Business valuation experts use a variety of analytical techniques and possess different qualifications. But a common denominator is the process that everyone uses to value a business.
The first step to valuing a business or an interest in a business is retaining an appraiser and agreeing on the price, deliverables and scope of the assignment. Typically, the valuator and client sign an engagement letter, which serves as a legally binding contract that helps the parties understand such parameters as the:
For example, you might retain an appraiser to determine the fair market value of a 20% interest in ABC Company as of Dec. 31, 2013, on a minority, nonmarketable basis as a going concern entity for estate tax purposes.
Engagement letters also confirm the fees. Expect to sign a revised engagement letter or an addendum to the original contract if the scope of the project changes.
The valuator will provide a list of documents that he or she will need to better understand how the business operates. In addition to the last five years’ financial statements and tax returns, the expert might request shareholder agreements, leases, marketing materials, trade association benchmarks and other relevant documents.
If an appraisal will be used in a legal proceeding, involve the valuator in the discovery phase. This is especially beneficial when you lack access to the company’s financial records and premises. It’s harder for a controlling shareholder to deny access if it’s been mandated by the court.
Next the valuator will visit the company’s facilities to conduct site visits and interview management. This is an integral part of the valuation process, not to be overlooked.
The purpose of fieldwork is to see firsthand how the business operates and ask relevant questions before the appraiser crunches the numbers. This step is essential to understanding the risk factors and opportunities the business faces.
Full written reports typically start with a summary letter, followed by a more detailed description of the valuation methodology used and conclusions made. Appendices may include statements of sources used and key management representations, the appraiser’s curriculum vitae, and numerical exhibits that summarize financial analytics.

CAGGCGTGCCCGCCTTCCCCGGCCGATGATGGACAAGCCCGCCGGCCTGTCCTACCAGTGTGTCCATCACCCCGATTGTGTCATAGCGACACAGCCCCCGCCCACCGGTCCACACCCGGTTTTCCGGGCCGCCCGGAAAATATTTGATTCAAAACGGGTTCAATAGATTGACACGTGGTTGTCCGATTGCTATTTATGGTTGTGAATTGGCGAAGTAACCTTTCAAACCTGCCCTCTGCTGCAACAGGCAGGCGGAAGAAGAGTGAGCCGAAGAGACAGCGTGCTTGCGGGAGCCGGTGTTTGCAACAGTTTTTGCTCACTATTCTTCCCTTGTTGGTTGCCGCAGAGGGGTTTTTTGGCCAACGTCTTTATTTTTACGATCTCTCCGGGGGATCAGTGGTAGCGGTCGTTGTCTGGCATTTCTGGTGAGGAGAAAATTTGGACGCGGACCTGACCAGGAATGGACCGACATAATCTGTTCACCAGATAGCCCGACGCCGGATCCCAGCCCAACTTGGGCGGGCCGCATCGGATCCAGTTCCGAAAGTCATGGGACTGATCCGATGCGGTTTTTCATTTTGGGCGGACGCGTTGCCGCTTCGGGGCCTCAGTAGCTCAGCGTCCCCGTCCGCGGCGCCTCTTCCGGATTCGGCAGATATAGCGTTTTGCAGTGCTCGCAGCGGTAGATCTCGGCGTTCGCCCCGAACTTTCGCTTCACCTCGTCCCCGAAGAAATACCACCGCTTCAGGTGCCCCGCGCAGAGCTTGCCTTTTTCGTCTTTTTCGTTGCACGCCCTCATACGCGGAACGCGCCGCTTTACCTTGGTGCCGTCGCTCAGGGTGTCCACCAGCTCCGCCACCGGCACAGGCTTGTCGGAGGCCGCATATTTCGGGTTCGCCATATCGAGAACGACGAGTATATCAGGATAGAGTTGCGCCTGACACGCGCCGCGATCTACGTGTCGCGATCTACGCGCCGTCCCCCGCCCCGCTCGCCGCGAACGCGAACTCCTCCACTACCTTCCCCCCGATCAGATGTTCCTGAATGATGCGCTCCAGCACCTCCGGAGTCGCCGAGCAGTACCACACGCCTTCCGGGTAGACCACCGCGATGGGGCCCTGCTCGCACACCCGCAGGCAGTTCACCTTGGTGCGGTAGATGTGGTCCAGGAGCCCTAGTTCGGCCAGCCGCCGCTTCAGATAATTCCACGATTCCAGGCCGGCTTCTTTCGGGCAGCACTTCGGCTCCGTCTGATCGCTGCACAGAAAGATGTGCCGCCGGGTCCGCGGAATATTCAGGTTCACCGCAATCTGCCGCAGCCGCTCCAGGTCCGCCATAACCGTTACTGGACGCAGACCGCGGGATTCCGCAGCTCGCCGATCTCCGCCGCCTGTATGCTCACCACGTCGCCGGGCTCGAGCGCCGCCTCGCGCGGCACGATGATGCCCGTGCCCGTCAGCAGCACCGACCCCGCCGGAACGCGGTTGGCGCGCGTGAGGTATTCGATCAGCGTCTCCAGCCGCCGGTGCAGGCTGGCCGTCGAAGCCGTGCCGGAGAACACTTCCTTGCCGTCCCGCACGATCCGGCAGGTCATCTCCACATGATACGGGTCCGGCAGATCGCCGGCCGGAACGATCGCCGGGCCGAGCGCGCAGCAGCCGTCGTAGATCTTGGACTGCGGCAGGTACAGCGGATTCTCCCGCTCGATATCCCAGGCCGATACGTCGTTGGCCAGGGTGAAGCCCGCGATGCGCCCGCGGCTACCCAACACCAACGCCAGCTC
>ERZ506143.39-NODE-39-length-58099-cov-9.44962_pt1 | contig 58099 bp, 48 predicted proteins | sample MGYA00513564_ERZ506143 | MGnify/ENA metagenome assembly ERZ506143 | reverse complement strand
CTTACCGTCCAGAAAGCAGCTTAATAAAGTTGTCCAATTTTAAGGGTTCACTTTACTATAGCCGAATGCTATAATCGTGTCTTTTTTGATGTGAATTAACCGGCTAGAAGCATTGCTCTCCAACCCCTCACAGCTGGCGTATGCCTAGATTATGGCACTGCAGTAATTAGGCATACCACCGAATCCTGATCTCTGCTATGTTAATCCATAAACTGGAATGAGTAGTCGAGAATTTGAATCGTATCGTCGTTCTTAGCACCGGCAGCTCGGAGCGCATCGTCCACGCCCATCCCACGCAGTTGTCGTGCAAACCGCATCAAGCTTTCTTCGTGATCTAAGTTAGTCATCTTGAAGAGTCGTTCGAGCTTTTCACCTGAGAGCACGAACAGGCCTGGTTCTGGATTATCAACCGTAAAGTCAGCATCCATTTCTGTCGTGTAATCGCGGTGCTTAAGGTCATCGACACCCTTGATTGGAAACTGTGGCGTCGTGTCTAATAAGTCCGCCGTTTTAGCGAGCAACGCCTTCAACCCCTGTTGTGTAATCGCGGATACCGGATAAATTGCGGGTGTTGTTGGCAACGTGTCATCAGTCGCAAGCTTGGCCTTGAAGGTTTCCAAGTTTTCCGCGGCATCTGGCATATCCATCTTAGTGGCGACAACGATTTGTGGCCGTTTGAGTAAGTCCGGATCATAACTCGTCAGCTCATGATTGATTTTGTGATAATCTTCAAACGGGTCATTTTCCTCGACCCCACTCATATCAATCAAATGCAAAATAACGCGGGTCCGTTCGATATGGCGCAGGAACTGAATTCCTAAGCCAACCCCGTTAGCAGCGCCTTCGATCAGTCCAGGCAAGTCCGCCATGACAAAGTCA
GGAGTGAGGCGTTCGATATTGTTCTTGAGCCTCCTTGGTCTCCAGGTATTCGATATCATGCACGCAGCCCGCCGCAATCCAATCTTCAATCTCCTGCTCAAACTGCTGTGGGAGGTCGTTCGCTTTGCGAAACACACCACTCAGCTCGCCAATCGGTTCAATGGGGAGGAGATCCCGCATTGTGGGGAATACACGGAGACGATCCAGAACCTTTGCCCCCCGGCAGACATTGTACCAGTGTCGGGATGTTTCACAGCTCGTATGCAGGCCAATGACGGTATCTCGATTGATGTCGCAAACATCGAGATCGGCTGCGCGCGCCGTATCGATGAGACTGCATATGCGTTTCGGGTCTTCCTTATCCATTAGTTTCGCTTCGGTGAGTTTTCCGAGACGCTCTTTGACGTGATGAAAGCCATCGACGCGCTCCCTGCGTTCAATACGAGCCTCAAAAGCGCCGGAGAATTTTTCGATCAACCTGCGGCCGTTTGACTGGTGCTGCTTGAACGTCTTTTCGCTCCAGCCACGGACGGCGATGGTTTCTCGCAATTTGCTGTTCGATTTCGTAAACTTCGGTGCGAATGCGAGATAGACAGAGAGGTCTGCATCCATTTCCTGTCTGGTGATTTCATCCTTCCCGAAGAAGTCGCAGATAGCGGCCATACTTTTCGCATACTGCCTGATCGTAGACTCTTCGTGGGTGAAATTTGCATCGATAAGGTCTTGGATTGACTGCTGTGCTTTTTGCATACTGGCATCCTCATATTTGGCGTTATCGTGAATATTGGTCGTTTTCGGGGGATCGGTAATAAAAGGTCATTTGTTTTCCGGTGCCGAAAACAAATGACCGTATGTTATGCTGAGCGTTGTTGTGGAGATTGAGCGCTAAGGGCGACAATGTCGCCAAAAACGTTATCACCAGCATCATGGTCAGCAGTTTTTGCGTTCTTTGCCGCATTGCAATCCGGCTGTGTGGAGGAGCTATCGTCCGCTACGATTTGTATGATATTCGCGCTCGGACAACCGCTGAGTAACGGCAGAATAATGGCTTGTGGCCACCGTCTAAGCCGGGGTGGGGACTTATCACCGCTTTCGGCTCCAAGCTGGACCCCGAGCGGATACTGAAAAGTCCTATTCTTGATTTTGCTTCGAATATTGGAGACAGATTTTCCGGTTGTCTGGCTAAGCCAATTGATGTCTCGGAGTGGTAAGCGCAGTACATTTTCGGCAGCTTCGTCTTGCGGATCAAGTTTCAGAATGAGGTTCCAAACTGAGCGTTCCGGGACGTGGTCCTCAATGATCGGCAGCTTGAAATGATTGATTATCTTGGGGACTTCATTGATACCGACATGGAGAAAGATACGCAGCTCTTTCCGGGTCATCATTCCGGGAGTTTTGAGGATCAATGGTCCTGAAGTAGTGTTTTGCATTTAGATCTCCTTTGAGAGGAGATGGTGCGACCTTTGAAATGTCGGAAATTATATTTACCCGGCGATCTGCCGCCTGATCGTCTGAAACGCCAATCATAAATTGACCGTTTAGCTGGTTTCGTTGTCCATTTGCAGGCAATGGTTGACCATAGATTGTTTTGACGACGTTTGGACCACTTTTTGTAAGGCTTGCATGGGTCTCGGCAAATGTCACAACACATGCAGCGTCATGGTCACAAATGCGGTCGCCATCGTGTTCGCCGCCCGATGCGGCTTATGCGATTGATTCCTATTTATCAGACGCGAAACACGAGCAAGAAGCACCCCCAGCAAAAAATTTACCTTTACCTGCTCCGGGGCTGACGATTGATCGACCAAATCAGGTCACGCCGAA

A survey conducted at the AICPA Forensic & Valuation Services Conference in 2013 revealed that the average length of a business valuation report is currently about 50 pages. Participants at the recent conference also reported an increase in the demand for shorter “calculation reports.” Although calculation engagements may cost less than full reports, they’re appropriate only in limited circumstances and generally not used for litigation purposes.
An expert’s written report may serve as his or her direct testimony in tax court. But other courts allow experts to provide direct verbal testimony when they value a business for other purposes, such as minority shareholder disputes, economic damages claims and marital dissolutions.
Before appearing in court, most experts ask clients to pay their fees in full, excluding court time. If they don’t, the expert could be perceived as a hired gun who gets paid only if the court rules in his or her client’s favor.
When everyone’s on the same page
When all of the parties know what to expect at each phase of a valuation project, it makes the process easier for everyone. This awareness promotes collaboration and timeliness, as well as minimizing potential surprises, misunderstandings and rework.
This publication is distributed with the understanding that the author, publisher and distributor are not rendering legal, accounting or other professional advice or opinions on specific facts or matters, and, accordingly, assume no liability whatsoever in connection with its use. In addition, any discounts are used for illustrative purposes and do not purport to be specific recommendations.